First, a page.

Published on 29/04/20
Due to the unprecedented global situation many key events in our calendars are looking a little different this year. Fashion Revolution Week 2020 and our ECA accredited businesses pivoted into the new digital norm. Last week saw the remote factory tours, online panel events, DIY at home sewing projects and so much more.
Read our wrap up below.
Who Made Your Clothes: Fashion Revolution Online Panel Event
Thank you to everyone who tuned into our first online panel event as part of Fashion Revolution Week 2020 last week. A big thank you to our panellists, Gary Campbell from Nobody Denim, Cate Coleman from The Social Studio, Beth Macpherson and Nguyet Nguyen from the Textile, Clothing and Footwear (TCF) Union and Ut Hong Nguyen for sharing her story as an outworker in Australia. In case you missed it, you can listen to the discussion recording HERE.
Pictured below: Ut Hong Nguyen (image 1), ECA online panel (image 2).
Meet The Makers
As part of Fashion Revolution Week we came together to celebrate the incredible talents of our local makers; we sparked conversations and encouraged consumers to ask brands and businesses #WhoMadeMyClothes. This year, despite COVID-19, a number of ECA businesses still took part in the week including Nobody Denim, Arnsdorf and Woolerina who hosted Meet The Makers series across their digital channels. It was great to see ECA businesses again introducing their audiences to the faces behind our local industry.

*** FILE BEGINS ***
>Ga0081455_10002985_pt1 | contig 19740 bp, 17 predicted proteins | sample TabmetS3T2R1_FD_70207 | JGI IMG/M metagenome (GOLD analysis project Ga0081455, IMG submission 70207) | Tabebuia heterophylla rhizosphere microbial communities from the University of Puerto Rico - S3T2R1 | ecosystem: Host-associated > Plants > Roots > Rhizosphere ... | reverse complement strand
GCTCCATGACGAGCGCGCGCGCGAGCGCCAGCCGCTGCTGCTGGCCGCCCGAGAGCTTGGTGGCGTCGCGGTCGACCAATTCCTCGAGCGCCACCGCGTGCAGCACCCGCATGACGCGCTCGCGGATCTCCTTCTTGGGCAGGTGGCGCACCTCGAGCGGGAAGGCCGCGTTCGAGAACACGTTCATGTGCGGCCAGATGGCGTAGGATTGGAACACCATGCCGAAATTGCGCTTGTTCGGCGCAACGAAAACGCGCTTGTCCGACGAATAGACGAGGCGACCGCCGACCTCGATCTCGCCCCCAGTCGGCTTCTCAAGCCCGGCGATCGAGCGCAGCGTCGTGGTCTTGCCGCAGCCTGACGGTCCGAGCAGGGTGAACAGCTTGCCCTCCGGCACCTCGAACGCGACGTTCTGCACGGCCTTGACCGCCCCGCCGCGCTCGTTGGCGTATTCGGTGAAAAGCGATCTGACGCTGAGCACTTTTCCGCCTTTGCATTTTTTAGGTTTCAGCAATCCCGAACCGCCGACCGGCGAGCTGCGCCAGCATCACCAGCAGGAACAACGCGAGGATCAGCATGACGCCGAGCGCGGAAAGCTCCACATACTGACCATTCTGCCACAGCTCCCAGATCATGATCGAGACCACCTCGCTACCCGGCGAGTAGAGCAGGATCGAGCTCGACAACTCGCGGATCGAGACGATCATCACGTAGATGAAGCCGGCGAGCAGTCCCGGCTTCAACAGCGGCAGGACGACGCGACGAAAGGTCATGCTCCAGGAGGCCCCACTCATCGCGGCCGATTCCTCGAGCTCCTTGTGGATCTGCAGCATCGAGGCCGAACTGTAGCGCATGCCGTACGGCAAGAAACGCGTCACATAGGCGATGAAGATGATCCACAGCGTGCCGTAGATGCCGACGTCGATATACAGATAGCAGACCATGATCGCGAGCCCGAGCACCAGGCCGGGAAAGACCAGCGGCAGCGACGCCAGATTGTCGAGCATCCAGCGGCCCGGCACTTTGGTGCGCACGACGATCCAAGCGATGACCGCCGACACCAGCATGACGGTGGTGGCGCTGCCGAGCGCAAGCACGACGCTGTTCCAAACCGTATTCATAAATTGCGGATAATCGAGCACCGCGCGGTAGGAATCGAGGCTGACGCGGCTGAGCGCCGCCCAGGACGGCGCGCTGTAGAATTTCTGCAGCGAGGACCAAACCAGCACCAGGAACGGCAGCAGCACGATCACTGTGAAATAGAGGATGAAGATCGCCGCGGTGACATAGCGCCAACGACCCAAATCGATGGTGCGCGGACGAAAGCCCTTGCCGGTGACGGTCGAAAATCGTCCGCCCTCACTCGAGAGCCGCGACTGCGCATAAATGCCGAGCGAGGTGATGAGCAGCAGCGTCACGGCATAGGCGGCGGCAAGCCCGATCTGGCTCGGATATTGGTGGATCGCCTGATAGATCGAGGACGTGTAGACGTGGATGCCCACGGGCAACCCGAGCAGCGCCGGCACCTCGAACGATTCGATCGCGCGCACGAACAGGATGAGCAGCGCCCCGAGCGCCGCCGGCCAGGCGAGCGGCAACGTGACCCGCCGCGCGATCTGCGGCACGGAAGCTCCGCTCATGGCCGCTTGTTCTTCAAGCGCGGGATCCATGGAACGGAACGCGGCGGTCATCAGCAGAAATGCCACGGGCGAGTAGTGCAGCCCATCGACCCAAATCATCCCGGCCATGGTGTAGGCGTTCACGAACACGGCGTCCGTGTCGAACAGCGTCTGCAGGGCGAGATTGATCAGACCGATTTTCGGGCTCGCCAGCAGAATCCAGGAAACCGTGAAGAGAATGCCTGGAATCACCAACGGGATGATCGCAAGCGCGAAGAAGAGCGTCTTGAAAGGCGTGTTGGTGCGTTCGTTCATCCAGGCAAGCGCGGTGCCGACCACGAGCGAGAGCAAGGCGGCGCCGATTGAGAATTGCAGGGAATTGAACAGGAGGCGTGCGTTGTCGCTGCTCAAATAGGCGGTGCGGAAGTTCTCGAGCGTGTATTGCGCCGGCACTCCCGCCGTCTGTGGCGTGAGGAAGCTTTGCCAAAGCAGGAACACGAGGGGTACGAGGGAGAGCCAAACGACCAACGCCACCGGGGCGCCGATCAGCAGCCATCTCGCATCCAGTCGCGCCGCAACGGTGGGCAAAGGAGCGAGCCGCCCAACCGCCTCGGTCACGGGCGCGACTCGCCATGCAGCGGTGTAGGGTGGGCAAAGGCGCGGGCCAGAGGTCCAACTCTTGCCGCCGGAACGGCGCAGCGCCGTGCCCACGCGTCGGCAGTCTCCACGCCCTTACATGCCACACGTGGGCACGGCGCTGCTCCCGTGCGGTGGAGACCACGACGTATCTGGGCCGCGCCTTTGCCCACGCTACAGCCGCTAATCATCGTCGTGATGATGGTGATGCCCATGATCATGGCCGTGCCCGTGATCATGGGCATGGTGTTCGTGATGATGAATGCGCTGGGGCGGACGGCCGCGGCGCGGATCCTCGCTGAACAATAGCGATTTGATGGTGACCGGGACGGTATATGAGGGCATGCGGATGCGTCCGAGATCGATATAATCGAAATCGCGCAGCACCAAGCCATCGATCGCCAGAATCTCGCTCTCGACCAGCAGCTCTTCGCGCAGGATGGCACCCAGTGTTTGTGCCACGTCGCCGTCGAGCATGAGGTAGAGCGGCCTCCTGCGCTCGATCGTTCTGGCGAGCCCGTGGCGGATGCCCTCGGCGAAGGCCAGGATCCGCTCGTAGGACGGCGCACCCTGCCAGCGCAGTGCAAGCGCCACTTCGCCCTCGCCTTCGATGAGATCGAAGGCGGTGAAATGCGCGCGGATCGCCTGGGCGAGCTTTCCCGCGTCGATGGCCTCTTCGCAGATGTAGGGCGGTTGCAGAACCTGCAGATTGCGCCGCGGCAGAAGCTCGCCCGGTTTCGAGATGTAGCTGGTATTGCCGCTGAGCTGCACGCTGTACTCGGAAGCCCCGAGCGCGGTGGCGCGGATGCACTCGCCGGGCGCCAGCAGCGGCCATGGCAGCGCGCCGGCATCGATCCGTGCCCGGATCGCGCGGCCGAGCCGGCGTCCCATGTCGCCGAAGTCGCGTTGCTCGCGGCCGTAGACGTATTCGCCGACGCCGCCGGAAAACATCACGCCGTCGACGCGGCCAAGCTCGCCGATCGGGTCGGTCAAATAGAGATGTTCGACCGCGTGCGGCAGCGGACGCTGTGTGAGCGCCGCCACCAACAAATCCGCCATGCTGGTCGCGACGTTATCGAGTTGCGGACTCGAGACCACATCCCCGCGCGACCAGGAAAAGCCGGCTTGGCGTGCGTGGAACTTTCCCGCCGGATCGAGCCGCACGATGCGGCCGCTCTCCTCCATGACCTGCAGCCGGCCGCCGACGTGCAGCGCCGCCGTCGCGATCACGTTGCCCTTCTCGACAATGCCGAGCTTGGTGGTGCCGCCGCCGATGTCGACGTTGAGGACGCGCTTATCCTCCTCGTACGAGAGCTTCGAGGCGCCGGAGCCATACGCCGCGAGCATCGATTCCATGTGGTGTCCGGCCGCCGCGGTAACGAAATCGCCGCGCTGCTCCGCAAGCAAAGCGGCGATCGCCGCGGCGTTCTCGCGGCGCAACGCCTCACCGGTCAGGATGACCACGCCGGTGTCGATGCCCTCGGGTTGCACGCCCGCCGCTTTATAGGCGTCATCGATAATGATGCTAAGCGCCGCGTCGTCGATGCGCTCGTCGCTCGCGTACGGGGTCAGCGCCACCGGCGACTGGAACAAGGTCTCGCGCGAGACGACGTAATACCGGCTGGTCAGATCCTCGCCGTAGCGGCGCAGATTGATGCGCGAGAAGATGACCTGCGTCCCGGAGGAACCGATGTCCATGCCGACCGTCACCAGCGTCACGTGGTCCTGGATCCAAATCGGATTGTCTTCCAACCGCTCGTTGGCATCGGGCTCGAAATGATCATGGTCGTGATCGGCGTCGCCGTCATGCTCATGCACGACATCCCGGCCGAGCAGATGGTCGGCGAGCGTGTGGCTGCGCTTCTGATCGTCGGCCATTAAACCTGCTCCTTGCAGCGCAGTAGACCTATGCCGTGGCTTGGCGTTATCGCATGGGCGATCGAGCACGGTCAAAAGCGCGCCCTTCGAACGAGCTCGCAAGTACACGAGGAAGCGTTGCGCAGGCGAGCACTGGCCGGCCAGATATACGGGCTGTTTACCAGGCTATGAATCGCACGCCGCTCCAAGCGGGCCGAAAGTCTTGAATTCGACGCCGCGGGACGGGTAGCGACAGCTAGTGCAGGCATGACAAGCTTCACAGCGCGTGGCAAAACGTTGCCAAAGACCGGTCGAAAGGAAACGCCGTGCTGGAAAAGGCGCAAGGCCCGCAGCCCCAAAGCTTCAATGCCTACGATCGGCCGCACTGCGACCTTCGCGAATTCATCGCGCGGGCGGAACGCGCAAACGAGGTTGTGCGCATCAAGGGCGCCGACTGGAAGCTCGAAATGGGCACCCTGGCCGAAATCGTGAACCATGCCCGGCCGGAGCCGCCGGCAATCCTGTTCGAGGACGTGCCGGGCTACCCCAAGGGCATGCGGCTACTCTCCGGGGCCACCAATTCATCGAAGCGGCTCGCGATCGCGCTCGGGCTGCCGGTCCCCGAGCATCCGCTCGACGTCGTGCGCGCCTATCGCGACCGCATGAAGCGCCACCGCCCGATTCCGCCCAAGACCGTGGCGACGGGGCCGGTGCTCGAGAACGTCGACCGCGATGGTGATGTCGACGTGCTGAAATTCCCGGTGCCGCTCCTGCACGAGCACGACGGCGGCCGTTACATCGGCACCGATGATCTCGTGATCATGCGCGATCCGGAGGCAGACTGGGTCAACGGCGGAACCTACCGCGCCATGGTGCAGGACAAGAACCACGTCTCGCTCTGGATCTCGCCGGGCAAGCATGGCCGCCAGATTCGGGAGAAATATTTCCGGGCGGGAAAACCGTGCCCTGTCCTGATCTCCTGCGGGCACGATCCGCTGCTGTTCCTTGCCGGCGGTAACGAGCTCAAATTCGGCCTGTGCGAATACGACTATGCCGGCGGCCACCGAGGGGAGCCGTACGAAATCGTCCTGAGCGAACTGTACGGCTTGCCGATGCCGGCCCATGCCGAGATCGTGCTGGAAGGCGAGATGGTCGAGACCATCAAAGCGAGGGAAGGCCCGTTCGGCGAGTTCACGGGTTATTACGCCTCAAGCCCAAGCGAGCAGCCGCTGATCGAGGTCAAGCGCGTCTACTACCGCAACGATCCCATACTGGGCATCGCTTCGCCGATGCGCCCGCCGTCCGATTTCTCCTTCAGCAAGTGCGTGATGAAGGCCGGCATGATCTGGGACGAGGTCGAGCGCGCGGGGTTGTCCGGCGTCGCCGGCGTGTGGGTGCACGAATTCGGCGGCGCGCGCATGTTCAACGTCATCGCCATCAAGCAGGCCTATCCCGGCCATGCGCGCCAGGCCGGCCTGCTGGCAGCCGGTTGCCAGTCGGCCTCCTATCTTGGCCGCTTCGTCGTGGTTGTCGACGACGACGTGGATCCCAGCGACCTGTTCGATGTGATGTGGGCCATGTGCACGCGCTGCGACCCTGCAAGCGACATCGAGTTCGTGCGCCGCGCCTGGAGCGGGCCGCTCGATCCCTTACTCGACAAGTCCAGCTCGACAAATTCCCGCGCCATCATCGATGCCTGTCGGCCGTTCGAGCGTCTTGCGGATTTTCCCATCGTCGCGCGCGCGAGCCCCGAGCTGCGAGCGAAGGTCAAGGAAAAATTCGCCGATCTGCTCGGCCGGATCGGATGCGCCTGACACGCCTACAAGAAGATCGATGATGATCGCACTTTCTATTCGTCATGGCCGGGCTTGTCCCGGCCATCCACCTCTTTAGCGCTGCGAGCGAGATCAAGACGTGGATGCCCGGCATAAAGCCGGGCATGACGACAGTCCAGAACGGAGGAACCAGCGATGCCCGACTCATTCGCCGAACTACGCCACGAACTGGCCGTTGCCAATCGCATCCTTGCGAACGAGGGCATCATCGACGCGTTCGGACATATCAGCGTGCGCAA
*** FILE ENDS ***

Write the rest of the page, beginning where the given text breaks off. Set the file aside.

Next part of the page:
And in another digital response to the current global situation Citizen Wolf went from hosting workshops in their Sydney factory to introducing the DIY Remote Tote Kit and Remote Factory Tour hosted on their Instagram. As part of their Fashion Revolution Week Citizen Wolf hosted two live workshops where participants could sew their totes along at home with guidance from their talented team of workers.
Rana Plaza Anniversary
Last week on the seventh anniversary of Rana Plaza’s 2013 factory collapse in Bangladesh we remembered the lives lost and those injured. The collapse was the worst industrial incident to hit the garment industry. The day before the collapse, large structural cracks were discovered in the building. As a result, the businesses on the lower floor of the building closed, but warnings were ignored by the garment factory owners on the upper floors. This was despite the protest of the workers who were ordered back to work by the factory owners on the day of the collapse 1,134 people were killed and thousands more were injured. Unfortunately, the event has not seen an end to exploitation, abuse, low wages and poor safety of garment workers globally. We continue to come together to discuss these issues, take action and remember those whose lives were lost or injured in 2013.